Chapter VI, The First Church Council; The Parenthesis Recognized By The Apostles

Acts 15 is the great dispensational chapter of that book. It occupies a unique place in the New Testament, and is a very distinct help in the understanding of God’s present work of grace and His future plans for Israel and the world.

When Paul returned to Antioch at the conclusion of his first missionary journey, we are told that the whole Church was gathered together, to whom he and Barnabas “rehearsed all that God had done with them, and how he had opened the door of faith unto the Gentiles” (Acts 14:27). For some time afterwards they continued in that same city, teaching and enjoying the fellowship of the saints, but soon a discordant note was introduced, destroying the spiritual harmony which up to that time had prevailed.

We are told in the first verse of chapter 15: “And certain men which came down from Judaea taught the brethren, and said, Except ye be circumcised after the manner of Moses, ye cannot be saved.” It is evident that these men maintained they acted under apostolic authority and were the official representatives of the Church at Jerusalem. They were evidently rigid Jews of the Pharisaic type who had professed conversion to Christ and had been identified with the churches in Judaea. Having only the Old Testament, they based all their conclusions upon it. We need to remember, in order not to judge them too harshly, that so far as we have definite information, not one book of the New Testament had yet been written. There is a bare possibility that Matthew or Mark or perhaps both might be exceptions to this, but of that we have no proof. When these brethren or others referred to the Scriptures, it was necessarily the Old Testament which they had in mind. From the Old Testament they learned that God had made a covenant of grace with Abraham, had promised that all nations would be blessed through his Seed, and had given the ordinance of circumcision as the outward sign that was to separate the covenant people from the rest of the world.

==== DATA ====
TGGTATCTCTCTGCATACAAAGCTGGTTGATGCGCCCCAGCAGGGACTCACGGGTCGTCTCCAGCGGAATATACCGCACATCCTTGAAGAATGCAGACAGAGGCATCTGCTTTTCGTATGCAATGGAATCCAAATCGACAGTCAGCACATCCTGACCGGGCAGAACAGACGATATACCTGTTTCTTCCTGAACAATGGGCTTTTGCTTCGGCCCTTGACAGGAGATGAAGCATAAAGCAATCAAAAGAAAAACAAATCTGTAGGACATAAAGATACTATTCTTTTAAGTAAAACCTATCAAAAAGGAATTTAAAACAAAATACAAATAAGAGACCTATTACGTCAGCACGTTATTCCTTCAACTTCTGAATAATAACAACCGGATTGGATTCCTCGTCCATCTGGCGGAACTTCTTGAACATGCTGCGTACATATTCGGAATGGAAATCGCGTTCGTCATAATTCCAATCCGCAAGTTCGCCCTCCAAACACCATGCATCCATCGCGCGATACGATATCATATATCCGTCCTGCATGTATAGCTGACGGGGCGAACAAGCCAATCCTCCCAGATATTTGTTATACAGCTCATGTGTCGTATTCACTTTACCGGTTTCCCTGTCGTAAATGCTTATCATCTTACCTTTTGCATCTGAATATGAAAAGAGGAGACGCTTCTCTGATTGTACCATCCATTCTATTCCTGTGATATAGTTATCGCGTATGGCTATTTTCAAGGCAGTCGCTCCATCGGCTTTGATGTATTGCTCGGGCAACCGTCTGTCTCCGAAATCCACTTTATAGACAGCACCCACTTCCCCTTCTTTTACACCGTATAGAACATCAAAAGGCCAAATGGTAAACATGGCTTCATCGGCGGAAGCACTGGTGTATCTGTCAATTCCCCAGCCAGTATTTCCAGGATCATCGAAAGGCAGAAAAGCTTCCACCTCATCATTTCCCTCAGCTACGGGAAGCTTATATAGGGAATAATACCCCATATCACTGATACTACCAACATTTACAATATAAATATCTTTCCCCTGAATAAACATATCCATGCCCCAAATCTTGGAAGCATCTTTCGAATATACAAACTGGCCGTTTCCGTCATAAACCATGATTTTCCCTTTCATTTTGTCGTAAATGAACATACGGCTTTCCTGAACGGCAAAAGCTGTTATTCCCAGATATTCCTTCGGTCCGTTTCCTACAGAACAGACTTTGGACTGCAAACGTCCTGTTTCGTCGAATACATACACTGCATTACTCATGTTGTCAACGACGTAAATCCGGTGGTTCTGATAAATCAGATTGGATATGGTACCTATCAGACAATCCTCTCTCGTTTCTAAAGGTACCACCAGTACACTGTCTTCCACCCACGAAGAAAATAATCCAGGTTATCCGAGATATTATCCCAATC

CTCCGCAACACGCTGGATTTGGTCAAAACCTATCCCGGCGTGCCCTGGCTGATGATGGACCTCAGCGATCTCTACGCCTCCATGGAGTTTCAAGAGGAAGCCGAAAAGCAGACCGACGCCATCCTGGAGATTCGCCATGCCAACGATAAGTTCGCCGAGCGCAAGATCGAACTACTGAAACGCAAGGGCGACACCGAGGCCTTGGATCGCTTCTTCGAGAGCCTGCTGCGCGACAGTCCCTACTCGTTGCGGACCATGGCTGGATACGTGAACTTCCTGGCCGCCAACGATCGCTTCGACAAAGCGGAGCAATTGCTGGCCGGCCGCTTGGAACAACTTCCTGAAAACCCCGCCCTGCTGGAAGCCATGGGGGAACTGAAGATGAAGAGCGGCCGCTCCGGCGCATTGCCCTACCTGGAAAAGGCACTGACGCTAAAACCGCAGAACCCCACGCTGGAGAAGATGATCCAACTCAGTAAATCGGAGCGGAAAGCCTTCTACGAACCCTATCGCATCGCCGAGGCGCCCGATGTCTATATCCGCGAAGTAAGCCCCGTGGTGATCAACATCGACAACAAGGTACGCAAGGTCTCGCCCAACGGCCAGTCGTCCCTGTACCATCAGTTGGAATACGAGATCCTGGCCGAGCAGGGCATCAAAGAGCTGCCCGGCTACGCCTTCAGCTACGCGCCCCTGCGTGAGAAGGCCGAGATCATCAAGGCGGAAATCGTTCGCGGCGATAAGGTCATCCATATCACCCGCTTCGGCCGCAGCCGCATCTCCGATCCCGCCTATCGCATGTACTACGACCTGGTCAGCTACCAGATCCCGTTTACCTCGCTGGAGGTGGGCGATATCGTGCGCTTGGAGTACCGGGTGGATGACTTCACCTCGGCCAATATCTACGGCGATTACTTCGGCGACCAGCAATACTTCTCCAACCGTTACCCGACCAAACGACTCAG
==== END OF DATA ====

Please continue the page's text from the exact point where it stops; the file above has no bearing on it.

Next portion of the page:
Of course, from the beginning the apostles had taught, as Peter did, the setting aside of the nation of Israel because of their rejection of Messiah, and called upon those who trusted Him to separate themselves by baptism from the apostate part of the nation, and thus save themselves from that untoward generation and the judgment soon to fall upon it; but we can well understand that many Jewish believers might not have grasped the full implication of this, nor have recognized the fact that God was doing an altogether new thing not predicted in Old Testament times.

There is, therefore, no reason to question the sincerity of these Judaean emissaries who doubtless thought that Paul and Barnabas were playing fast and loose with the divine order in not insisting that the Gentile believers accept the sign of the Abrahamic covenant and thus identify themselves with the remnant of the chosen people.

There was evidently considerable discussion in the Antiochian Church regarding the whole matter, as a result of which Paul and Barnabas were asked to go with some others directly to Jerusalem and confer there with the apostles and elders about this question. As they made their way toward their appointed destination, they passed through Phenice and Samaria, declaring whenever they came in contact with Christian assemblies how God had wrought in power in converting the heathen from among the Gentiles. The news of this brought great joy, we are told, unto all the brethren. It is evident that the questions raised by the men from Judaea had not come before these churches as they made no mention of bringing such demands to bear upon the young converts, but simply rejoiced in what God had done for them.

In verse 4 we are told that “when they were come to Jerusalem, they were received of the church, and of the apostles and elders, and they declared all things that God had done with them.” This was evidently in a large open meeting where a great number of the Jerusalem Christians gathered together to receive them and to welcome them in their midst. In this meeting no doctrinal matters or questions of ceremonial observances were discussed until after Paul and Barnabas had given their testimony to the way in which God had wrought through their ministry to the Gentiles. After this we are told: “There rose up certain of the sect of the Pharisees which believed, saying, That it was needful to circumcise them, and to command them to keep the law of Moses.” These men, like the others who had appeared at Antioch, felt sure of their ground for they could appeal directly to Old Testament Scripture, and they took it for granted that God was now doing what He had promised to do through the prophets, that is, to give the knowledge of His salvation to the Gentiles, but that they would receive blessing through Israel and would be united to them as children of the covenant by taking upon them the outward sign to which they referred. See Isaiah 56:6; 60:3-5; Zech. 8:23, to which many other passages might be added.